08/15/2019?Political Economies of Asia
Lecture Topic: The Relationship Between Politics and Economics
Class taken by Dr. Tin Htoo Naing
Dr. Tin Htoo Nain is a research fellow at Yangon Institute of Economics in Myanmar. He specializes in economic policymaking, law drafting, and project evaluation in Myanmar. His lecture centers on the changing international political economy in East Asia.
He starts his discussion by asking the participants on their views regarding the relationship between politics and economics. He then explains that economics affects politics, and politics affects economics. Thus, he said, that economics and politics are inseparable because their interactions go both ways. Just as fiscal policy and monetary policy have a huge impact on economics, foreign policy, environmental policy, infrastructure policy, and many other government decisions indirectly affect the economy. Likewise, the performance of the economy shapes political decisions as well.
He also asked the students whether they believe in the statement that the Asian century has begun or whether they think that the Asian century will be over before it even begins. To answer the question, he notes the four determinants of Asia’s destiny: (1) the ability of Asian leaders to persevere through ups and downs and focus on the long term; (2) the willingness of other Asian countries to emulate the success of major East Asian economies in adopting pragmatic rather than ideological approach to policy formulation and keeping a laser-like focus on results; (3) Asia’s success in building mutual trust and confidence among its economies, which are vital for regional cooperation; and (4) the commitment and ability of Asian leaders to modernize governance and retool institutions, while enhancing transparency and accountability. He argues that the emergence of an Asian century will depend on these four overriding intangibles.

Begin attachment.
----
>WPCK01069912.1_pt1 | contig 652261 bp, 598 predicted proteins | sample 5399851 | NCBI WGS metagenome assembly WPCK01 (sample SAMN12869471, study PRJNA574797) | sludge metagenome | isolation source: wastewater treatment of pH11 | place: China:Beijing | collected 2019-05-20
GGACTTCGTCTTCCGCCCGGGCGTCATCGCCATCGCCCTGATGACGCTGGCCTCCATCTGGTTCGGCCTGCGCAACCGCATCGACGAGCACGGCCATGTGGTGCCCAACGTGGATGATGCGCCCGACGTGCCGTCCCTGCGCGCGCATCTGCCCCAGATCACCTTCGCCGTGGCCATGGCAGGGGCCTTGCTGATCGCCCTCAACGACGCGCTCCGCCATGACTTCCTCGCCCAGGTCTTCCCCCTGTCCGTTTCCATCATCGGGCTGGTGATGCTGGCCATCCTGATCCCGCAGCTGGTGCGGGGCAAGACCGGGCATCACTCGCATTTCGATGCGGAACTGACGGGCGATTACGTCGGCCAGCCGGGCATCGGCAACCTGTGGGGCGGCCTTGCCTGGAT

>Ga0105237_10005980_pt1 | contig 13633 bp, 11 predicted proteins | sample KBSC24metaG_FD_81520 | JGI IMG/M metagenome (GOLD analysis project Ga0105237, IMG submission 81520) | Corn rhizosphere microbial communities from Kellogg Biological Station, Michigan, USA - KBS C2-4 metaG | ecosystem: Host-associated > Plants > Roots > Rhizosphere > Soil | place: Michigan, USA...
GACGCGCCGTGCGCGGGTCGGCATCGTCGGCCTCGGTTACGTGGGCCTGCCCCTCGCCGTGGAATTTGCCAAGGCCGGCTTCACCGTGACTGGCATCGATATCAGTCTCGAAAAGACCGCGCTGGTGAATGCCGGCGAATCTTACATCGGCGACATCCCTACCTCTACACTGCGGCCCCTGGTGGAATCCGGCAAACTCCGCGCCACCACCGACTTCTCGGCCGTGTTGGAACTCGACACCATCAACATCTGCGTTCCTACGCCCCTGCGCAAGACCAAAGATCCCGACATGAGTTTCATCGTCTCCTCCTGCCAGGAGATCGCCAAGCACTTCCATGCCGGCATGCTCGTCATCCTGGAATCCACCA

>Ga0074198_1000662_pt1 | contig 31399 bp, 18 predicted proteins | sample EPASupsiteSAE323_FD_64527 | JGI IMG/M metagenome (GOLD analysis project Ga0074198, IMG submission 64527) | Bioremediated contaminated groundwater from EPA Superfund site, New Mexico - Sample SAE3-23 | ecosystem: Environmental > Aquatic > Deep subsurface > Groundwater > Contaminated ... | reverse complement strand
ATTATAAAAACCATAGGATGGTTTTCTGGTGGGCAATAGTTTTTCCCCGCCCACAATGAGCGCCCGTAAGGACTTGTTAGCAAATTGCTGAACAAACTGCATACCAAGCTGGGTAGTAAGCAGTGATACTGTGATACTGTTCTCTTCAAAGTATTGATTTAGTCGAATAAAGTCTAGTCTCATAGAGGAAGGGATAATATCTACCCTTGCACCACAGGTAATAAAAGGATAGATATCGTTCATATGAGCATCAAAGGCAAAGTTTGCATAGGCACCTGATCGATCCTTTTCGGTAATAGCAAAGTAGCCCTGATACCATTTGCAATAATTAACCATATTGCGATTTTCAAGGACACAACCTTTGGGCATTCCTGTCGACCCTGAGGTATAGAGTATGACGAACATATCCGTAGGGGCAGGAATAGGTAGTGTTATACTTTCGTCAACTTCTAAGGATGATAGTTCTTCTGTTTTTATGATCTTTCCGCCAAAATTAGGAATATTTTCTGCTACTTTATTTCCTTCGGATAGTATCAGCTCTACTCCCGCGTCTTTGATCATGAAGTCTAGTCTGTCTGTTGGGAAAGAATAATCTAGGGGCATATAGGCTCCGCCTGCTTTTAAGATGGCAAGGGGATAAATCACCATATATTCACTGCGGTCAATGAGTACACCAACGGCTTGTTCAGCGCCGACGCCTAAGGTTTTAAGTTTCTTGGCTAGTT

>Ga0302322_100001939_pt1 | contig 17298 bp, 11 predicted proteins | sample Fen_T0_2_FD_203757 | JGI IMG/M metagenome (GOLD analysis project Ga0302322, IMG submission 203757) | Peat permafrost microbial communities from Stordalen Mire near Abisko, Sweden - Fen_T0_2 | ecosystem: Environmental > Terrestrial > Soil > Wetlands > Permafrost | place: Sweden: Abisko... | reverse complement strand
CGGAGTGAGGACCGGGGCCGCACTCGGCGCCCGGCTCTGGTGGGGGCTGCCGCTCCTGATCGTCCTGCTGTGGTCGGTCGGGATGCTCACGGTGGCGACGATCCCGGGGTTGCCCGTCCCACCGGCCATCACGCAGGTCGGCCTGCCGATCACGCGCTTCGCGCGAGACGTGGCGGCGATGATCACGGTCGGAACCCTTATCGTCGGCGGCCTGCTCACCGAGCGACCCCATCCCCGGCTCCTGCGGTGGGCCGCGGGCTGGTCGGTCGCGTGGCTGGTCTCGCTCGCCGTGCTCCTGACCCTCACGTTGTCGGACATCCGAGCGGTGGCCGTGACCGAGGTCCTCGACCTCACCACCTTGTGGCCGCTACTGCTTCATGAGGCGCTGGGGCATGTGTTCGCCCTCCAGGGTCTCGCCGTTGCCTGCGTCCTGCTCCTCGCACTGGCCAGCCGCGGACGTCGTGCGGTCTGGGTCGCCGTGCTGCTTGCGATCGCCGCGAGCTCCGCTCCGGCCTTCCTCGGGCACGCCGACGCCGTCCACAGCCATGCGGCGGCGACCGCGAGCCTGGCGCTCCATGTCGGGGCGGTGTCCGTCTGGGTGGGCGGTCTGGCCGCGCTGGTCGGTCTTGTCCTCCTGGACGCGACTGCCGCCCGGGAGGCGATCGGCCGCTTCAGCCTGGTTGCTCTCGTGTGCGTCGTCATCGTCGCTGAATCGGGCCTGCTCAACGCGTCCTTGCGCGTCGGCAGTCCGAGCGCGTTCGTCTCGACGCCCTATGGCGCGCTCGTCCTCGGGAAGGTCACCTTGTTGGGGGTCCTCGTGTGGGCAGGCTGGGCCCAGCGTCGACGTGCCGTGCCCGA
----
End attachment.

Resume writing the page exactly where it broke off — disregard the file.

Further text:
Moreover, he highlights the fact that increasing economic interdependence among countries in East Asia has provided momentum for economic integration, which is driven by both market forces and state efforts as well as globalization and regionalization. The economy of Myanmar depends on other economies in East Asia for trade and investment. He explains that although Myanmar is less competitive in production, it has an important role in improving connectivity in the region. The country’s location at the tri-junction of Northeast Asia, Southeast Asia, and South Asia holds a huge potential as a connectivity hub for exchange of goods, services, and technology, according to him.
He then links the connectivity issue with China’s Belt and Road Initiative (BRI). In Myanmar, there are several BRI projects in the pipeline; however, he affirms that concerns remain. For one, BRI projects in conflict areas can lead to China’s involvement in the peace process including Rakhine issues, which are considered an internal matter. Other issues include the lack of transparency and unclear financing plans of BRI projects. Another major concern is that the Myanmar government currently has no external public debt policy.
He concludes his lecture by stressing the importance of inclusiveness in East Asia economic cooperation. He notes that economic development should be equitable by providing opportunities that reduce income gaps within and across countries.